Incentives for Anticompetitive Behavior by Public Enterprises
24 Pages Posted: 4 Aug 2003 Last revised: 2 Nov 2009
Date Written: 2003
We examine the competitive behavior of a public enterprise that does not seek solely to maximize its profit. We find that despite a reduced focus on profit, a public enterprise may have stronger incentives to pursue anticompetitive activities than does a private, profit-maximizing firm. These activities include setting prices below marginal cost, raising the operating costs of existing rivals, erecting entry barriers to preclude the operation of new competitors, and circumventing regulations designed to foster competition.
Keywords: public enterprises, anticompetitive activities, barriers to entry, setting prices, marginal cost, anticompetitive behavior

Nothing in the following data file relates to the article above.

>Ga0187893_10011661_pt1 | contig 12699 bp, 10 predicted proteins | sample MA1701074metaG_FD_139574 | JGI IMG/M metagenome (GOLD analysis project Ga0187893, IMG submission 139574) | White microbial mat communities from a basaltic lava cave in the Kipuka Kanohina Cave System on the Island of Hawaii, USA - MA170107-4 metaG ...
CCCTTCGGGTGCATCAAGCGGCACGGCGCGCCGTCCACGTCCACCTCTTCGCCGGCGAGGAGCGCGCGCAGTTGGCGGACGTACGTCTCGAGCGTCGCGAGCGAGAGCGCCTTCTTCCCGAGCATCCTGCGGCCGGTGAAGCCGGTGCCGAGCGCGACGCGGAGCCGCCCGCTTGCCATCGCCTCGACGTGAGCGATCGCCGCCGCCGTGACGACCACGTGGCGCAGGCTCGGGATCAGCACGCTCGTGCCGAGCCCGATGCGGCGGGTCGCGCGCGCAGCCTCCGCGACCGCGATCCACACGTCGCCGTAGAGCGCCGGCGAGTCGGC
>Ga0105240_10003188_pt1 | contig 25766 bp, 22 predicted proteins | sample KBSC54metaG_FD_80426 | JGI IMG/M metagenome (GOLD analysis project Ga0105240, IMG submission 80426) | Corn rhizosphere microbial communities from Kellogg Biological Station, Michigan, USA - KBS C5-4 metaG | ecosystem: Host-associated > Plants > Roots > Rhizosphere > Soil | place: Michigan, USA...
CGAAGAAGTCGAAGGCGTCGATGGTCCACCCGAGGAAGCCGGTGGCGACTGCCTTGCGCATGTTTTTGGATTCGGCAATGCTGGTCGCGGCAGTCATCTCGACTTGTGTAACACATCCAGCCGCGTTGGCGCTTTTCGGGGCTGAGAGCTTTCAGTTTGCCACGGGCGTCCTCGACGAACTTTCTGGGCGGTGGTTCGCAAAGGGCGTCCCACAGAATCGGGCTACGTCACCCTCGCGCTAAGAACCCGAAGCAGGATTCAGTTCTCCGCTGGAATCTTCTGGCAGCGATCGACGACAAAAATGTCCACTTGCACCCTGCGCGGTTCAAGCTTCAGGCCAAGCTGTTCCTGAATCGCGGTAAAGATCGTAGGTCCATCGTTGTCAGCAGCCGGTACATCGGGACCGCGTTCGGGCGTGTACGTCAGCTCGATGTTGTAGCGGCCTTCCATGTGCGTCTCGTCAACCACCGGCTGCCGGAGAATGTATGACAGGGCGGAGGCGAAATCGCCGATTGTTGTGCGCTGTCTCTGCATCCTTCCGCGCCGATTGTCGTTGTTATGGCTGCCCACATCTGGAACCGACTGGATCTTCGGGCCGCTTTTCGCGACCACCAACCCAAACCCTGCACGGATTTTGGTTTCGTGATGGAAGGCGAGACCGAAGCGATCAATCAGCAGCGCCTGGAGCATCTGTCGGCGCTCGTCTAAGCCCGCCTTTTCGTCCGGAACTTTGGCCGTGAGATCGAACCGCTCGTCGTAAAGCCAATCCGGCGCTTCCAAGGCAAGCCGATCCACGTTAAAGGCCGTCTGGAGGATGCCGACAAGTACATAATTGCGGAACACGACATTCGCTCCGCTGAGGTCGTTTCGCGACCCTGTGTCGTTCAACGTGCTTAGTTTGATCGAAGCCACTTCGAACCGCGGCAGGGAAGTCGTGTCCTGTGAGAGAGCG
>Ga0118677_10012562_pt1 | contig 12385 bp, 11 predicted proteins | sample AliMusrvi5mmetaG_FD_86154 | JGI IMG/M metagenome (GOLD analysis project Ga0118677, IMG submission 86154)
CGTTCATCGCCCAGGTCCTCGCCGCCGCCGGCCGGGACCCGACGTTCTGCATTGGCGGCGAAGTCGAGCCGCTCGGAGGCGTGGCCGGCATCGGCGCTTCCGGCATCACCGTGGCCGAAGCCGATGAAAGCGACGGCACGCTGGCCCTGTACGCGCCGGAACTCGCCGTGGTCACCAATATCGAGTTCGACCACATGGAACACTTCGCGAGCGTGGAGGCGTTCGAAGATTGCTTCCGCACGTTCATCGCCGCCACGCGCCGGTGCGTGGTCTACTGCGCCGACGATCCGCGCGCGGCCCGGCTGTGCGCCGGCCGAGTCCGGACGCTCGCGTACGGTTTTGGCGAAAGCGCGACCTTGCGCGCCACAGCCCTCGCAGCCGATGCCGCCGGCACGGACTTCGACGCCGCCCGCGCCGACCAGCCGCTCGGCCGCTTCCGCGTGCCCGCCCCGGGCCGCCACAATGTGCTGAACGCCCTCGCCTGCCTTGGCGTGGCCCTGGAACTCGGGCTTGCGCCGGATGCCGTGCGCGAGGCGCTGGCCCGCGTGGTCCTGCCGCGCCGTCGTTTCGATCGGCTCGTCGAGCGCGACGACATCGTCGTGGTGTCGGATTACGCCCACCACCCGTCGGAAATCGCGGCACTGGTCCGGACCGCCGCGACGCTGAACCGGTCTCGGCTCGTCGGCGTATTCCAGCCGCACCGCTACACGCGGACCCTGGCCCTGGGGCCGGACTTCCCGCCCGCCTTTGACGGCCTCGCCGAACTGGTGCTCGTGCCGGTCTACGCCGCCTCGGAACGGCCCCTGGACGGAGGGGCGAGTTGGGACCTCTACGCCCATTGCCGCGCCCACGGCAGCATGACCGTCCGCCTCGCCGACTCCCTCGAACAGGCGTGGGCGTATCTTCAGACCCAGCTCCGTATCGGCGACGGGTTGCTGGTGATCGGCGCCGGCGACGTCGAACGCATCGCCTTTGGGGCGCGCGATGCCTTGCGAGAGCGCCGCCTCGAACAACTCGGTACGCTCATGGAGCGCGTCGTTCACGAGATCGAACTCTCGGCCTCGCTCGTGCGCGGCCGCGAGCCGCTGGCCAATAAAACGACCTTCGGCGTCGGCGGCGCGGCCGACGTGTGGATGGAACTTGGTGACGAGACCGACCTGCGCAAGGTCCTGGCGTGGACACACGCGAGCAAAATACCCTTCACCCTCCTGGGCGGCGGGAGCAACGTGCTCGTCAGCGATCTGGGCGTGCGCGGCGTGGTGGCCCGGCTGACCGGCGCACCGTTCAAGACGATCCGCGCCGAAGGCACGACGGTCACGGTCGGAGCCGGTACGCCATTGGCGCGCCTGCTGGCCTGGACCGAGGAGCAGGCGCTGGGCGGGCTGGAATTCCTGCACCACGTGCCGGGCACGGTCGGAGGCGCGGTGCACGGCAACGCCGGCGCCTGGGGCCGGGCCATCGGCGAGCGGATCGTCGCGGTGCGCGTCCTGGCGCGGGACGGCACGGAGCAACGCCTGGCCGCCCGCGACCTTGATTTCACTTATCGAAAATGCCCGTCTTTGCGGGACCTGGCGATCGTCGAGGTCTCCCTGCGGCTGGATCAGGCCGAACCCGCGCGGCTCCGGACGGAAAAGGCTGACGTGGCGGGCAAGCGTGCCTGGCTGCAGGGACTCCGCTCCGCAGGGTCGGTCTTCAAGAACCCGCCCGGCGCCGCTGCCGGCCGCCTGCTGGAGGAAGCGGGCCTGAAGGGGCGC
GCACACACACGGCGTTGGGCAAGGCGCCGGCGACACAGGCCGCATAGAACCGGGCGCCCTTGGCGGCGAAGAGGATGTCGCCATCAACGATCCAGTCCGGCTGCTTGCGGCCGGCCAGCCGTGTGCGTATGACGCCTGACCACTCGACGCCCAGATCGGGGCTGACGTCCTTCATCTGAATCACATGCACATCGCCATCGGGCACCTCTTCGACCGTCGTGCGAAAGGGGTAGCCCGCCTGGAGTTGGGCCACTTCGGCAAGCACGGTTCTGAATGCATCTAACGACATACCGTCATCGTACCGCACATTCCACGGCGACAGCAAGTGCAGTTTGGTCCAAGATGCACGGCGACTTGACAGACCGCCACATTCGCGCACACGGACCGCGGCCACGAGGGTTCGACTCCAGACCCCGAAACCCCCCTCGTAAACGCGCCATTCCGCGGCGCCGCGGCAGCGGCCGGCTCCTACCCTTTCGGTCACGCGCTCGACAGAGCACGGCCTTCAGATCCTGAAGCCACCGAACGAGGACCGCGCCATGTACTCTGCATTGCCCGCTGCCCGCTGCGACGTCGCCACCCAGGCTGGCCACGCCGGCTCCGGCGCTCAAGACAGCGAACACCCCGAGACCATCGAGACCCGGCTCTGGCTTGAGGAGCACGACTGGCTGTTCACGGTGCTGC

JEL Classification: L44, H10, K21
Suggested Citation: Suggested Citation
Do you have a job opening that you would like to promote on SSRN?
Deadweight Costs and the Size of Government
By Gary S. Becker and Casey B. Mulligan
E-Ztax: Tax Salience and Tax Rates
Transforming Payment Choices By Doubling Fees on the Illinois Tollway
By Gene Amromin, Carrie Jankowski, ...
The Economic Winners and Losers of Legalized Gambling
Antitrust and the Not-for-Profit Sector
By Tomas Philipson and Richard A. Posner
The Social and Economic Impact of Native American Casinos
The Future of the Nonprofit Sector: Its Entwining with Private Enterprise and Government
Taxation and Big Brother: Information, Personalization, and Privacy in 21st Century Tax Policy
Orwell Versus Huxley: Economics, Technology, Privacy, and Satire
Are Public Enterprises the Only Credible Predators?